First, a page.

Think about that the next time you’re looking at the night sky – and then wonder about what might be happening on the trillions of worlds orbiting all those stars.


NASA video. Our Milky Way galaxy: How big is space?

Written by Brian Jackson, Associate Professor of Astronomy, Boise State University.

This article was first published in The Conversation.The Conversation

15 Comments on "How Many Stars Are There in the Milky Way? In the Universe?"

  1. We’re just about to the point of running out of numbers to use to count them!!

    • Indeed Chuck, that’s where we’ve always been and shall always be! Articles like this are just column fillers that have absolutely nothing verifiable to offer us in terms of accurate information. I could assert the number of electrons in a fart with more accuracy than this wild guesswork.

      • You could determine the number of electrons in one of your farts very accurately. This estimate is more like getting an idea of number of electrons in all the farts in last 1000 years. It’s not a “guess” — the article explained the method of estimating the number. The number might be off by by a factor of a million times, but it’s worth more than a claim that if you can’t count it using your finger you know nothing.

      • You could determine the number of electrons in one of your farts very accurately. This estimate is more like getting an idea of number of electrons in all the farts in last 1000 years. It’s not a “guess” — the article explained the method of estimating the number. The number might be off by by a factor of a million times, but it’s worth more than a claim that if you can’t count it using your finger you know nothing.

  2. And I’ll bet they *all* have crappy TV shows.

  3. I agree with John Campbell, Column fillers, and no accurate info, IF…The sun, itself, actually emits a wide range of frequencies of light. … Light that was trying to get to your eyes gets scattered away. So the remaining light has a lot less blue and slightly more red compared with white light, which is why the sun and sky directly around it appear yellowish during the day.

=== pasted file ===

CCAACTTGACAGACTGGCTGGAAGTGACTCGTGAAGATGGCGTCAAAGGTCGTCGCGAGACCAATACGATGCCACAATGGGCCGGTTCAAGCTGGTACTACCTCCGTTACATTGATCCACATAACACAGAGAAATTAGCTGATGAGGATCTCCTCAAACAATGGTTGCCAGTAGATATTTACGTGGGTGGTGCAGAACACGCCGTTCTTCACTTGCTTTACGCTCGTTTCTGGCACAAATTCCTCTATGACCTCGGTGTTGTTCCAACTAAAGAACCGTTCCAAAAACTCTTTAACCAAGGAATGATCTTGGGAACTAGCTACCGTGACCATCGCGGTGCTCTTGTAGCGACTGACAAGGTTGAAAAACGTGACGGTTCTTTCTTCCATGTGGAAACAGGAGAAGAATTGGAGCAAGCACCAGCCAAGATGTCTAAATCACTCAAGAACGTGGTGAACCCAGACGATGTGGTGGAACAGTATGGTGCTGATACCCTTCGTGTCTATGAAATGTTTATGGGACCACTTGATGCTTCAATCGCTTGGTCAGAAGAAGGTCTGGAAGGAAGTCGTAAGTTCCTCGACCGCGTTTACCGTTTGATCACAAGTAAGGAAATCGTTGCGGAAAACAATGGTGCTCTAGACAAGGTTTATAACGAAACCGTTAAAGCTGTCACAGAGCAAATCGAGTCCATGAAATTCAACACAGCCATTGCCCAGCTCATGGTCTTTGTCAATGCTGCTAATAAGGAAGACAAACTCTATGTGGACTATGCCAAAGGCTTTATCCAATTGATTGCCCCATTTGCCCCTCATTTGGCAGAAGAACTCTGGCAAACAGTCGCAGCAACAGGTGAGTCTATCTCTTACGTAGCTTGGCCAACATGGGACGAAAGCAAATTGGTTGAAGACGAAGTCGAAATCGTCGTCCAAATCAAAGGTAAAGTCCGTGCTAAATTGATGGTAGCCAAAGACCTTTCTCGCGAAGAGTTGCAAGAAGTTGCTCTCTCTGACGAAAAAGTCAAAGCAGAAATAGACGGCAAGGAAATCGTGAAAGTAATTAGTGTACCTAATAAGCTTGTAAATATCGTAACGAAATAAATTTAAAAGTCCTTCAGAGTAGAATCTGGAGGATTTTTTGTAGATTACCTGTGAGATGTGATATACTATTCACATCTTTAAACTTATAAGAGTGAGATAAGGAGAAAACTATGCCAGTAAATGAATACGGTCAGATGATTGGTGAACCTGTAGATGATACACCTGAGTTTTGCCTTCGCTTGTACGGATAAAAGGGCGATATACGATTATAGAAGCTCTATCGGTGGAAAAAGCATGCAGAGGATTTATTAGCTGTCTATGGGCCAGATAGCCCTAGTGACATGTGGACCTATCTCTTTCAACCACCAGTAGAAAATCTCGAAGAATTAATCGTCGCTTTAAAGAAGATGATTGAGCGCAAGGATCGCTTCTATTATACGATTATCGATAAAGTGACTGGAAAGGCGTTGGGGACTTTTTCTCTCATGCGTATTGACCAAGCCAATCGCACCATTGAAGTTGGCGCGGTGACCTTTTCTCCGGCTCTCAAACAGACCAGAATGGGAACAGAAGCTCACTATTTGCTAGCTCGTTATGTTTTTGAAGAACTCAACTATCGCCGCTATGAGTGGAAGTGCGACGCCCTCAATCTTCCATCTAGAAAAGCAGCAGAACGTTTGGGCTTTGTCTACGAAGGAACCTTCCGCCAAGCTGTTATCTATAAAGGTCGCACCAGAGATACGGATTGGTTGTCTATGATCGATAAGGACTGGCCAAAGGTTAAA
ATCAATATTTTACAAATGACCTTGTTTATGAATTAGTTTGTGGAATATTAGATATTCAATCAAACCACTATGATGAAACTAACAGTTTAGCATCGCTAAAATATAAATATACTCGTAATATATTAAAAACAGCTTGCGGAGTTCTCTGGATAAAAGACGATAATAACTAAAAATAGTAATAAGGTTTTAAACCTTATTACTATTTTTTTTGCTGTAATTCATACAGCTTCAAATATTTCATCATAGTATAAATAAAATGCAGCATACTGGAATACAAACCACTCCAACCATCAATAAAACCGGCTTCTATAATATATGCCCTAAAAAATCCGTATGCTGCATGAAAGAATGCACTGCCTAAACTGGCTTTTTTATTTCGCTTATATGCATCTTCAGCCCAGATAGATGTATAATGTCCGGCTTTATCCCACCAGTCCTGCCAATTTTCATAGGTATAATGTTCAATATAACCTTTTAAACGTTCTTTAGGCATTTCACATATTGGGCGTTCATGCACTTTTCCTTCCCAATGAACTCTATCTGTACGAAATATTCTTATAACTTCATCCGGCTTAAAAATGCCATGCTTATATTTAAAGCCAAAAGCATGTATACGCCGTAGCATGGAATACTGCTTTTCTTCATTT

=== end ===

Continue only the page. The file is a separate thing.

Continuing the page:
THEN All Star are white and WE only see though a blue filter…

  4. 200,000,000,000,000,000,000,000 stara in the sky over 13.8 billion years. That’s an average of 14,492,753,623,188 forming per year for the entire 13.8 billion years of existence. Thats over 39,706,174,310 per day. 1,654,423,929 per hour. For billions of years, 27,573,732 stars had to form per MINUTE! 459,562 per SECOND!!!

    Wonder why were not seeing new ones now?

  5. Hello what is going on here

  6. in short, 200 sextillion star in the observable universe.

  7. Well, I have written an incredible children’s book, and it’s an E-book now. This means there is an increased probability that some sentient creature somewhere, sometime in the vast Universe will read it. This is very nice to know.
    If you are curious, it’s called: Triggy and the Gift

  8. As someone with very little knowledge of science, I am fascinated by this article. It makes my head swim, though.

  9. Astronomy seems to be out of control raftly estimating the number of stars and galaxies far far away in the tune of billions of light years away
    What’s the benefit of all of this to the human kind? To be fascinated with illusions of inhabiting those unreachable stars ? Anyway thank you folks for your research or peeping to the stars for my believed in GOD the creator truly been enhanced
    He offers the human kind a paradise
    The modern telescopes founds exoplanets and earth like in pristine conditions but man can not reach them only GOD can send a human to live there in its purified form .

  10. Why do you not see the power of God the Creator? He is worthy to worshiped.

  11. Kenneth J Vincent | February 16, 2022 at 5:52 am | Reply

    Great stuff!!